Boring. And, in fact, not unique at all. There’s no story there. How many people can say the same thing. Or, on the opposite side, how many people don’t identify at all and, therefore, don’t care.
So let’s dig deeper.
When I began asking myself the harder questions, everything started pouring out.
Growing up, I never felt like I connected well with people. I never felt close to anyone, and I did some risky things in order to do (what I thought) was expected of me or to connect with people on a deeper level.
But it was all superficial.
In hindsight, this probably has a lot to do with how I grew up. At a very young age I accepted the fact that, as a military family, we moved a lot.
So I stopped making friends. Defense mechanism #1.
I’ve always been a bit of a tom-boy.
Then, we moved to small town Texas. I went to a rural school with (what ended up being) a graduating class of 72.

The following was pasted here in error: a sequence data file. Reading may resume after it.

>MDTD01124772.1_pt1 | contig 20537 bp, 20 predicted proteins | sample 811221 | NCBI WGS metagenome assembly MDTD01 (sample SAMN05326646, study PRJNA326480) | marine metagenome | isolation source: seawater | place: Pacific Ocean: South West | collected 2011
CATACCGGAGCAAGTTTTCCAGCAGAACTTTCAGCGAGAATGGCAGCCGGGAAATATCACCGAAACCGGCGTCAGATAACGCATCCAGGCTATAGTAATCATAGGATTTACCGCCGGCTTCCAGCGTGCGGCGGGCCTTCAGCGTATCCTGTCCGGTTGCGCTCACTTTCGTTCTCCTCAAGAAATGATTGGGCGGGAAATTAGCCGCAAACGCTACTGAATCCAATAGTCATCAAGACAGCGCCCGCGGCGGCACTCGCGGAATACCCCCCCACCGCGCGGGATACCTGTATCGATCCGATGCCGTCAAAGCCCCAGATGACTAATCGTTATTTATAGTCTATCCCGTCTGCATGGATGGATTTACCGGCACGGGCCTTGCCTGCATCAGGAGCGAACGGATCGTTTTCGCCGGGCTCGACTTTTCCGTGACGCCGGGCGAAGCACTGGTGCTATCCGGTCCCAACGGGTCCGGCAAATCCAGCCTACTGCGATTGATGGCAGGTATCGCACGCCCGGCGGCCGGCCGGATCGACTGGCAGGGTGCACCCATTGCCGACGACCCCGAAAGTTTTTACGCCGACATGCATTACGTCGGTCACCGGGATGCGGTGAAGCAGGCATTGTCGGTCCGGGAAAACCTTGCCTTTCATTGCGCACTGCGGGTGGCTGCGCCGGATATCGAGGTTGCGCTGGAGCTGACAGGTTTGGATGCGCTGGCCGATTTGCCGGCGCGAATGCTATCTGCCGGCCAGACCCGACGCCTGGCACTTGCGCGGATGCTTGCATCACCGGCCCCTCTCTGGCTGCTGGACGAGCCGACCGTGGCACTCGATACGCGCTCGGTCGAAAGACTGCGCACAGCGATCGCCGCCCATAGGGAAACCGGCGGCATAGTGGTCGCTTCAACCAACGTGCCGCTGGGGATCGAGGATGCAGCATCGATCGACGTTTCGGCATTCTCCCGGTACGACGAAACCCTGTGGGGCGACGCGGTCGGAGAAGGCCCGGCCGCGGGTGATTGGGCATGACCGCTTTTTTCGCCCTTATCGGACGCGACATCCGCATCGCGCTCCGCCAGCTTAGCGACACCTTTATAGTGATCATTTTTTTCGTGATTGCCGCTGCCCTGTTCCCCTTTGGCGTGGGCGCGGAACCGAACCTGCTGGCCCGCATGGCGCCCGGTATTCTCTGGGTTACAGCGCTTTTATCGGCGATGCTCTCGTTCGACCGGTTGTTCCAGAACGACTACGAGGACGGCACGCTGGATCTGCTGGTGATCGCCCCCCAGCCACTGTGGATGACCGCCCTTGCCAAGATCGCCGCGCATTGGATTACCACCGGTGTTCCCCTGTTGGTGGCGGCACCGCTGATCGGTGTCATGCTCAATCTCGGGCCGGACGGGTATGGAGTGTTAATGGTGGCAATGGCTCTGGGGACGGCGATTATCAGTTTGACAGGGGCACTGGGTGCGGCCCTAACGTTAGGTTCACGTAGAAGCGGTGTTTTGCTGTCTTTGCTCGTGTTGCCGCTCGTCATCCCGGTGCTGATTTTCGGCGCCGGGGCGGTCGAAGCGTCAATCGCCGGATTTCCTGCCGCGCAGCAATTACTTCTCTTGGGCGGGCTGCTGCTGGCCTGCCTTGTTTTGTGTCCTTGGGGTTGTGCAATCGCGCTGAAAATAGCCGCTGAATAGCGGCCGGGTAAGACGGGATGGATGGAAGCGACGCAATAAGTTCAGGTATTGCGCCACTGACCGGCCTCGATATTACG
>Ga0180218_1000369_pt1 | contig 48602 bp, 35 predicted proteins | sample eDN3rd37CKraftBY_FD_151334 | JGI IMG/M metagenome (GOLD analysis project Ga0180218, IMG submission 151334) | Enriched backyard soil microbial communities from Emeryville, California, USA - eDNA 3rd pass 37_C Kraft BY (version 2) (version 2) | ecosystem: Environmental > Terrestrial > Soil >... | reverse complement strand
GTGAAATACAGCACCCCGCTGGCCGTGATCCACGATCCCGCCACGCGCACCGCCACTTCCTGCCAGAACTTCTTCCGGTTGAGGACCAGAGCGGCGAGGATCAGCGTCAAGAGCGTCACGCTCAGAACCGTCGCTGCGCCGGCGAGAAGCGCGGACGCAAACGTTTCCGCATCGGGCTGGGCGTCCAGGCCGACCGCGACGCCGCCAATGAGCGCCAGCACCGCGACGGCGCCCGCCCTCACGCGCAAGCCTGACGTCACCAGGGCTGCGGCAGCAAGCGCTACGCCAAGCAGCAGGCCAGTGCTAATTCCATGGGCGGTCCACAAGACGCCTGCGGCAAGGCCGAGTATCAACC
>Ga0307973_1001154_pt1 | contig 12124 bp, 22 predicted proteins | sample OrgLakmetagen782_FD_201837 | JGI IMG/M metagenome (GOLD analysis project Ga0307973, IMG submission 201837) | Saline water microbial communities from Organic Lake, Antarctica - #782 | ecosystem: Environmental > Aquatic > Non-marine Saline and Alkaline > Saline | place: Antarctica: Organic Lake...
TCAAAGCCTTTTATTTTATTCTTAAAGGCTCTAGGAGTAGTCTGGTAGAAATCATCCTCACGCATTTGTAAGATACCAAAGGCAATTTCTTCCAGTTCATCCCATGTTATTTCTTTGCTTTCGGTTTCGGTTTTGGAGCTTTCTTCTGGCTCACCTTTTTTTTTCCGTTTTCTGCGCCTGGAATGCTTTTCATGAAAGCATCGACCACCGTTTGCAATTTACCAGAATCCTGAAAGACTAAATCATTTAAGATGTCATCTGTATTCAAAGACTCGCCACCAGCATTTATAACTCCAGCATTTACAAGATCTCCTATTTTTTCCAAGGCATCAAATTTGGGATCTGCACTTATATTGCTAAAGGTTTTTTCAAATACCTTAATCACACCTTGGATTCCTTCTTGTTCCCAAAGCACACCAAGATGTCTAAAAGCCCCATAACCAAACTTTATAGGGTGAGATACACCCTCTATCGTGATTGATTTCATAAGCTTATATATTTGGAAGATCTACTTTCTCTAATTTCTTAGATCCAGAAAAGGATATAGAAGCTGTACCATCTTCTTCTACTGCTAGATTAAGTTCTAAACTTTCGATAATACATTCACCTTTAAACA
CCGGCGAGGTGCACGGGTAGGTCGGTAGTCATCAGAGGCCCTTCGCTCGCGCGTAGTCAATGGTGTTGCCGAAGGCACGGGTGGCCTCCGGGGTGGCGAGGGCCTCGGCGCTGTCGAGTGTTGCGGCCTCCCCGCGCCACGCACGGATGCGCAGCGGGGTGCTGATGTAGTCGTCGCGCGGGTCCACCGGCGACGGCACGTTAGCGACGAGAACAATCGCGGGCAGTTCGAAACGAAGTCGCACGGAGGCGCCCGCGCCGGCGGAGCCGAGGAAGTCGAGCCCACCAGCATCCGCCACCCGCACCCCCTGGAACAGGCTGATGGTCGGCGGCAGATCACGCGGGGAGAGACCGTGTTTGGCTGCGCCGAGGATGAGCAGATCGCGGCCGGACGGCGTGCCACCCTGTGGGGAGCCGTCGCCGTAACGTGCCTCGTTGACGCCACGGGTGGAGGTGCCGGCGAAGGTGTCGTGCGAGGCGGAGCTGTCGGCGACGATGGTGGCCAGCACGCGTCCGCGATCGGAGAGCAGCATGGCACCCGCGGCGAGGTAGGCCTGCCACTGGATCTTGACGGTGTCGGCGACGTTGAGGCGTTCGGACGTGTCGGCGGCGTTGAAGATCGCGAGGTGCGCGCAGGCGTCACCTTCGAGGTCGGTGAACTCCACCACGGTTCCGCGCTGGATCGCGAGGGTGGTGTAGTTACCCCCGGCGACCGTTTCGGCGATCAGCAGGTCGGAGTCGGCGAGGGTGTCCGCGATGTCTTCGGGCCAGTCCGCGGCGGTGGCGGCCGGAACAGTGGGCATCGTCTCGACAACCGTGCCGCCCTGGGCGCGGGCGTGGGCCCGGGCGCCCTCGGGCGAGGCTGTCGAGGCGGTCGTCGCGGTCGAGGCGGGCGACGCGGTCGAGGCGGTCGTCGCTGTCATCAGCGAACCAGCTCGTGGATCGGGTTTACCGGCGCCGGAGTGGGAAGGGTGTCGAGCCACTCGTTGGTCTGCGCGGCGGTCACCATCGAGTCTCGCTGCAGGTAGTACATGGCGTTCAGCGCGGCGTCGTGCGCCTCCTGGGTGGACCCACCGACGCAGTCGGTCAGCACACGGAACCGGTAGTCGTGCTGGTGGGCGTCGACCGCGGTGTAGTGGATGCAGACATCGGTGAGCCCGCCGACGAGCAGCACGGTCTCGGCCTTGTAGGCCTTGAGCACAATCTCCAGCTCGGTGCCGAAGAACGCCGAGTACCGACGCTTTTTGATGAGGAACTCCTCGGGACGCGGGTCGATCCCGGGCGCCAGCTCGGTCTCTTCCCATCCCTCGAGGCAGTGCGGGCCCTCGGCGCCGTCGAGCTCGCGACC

I could either be a start basketball player or really pretty.
I was neither. I didn’t wear make-up. I didn’t like competitive sports. And, to top it all off, I was the new girl (which I graduated as 10 years later).
So I became invisible. Defense mechanism #2.
I learned that I didn’t fit in at a young age. I had no ties, so when I turned 18 I too joined the military. I used to think it was bravery. No one else in my high school was taking this mighty leap.
Now, though, it’s obvious. I was doing the safest thing I knew. Leaving with the family business.
If you’ve stayed in one place for most of your life, I’ll let you in on a secret only us nomads know.
Every time you move, it’s a blank slate. That’s great some of the time. People won’t know mistakes you’ve made, you get to reinvent yourself, so-on.
But you’re also starting from scratch every time. You’re making new friends. You’re revealing vulnerabilities. You’re making all new mistakes that these people didn’t expect, but maybe old friends would have seen coming.
For an introvert, like myself, it’s a nightmare. Especially as a child trying to figure the world (and themselves) out.
So I became very good at mimicking other people. Loosing and picking up accents. Putting on the persona expected in different regions of the world as I understood them.
This is how I survived.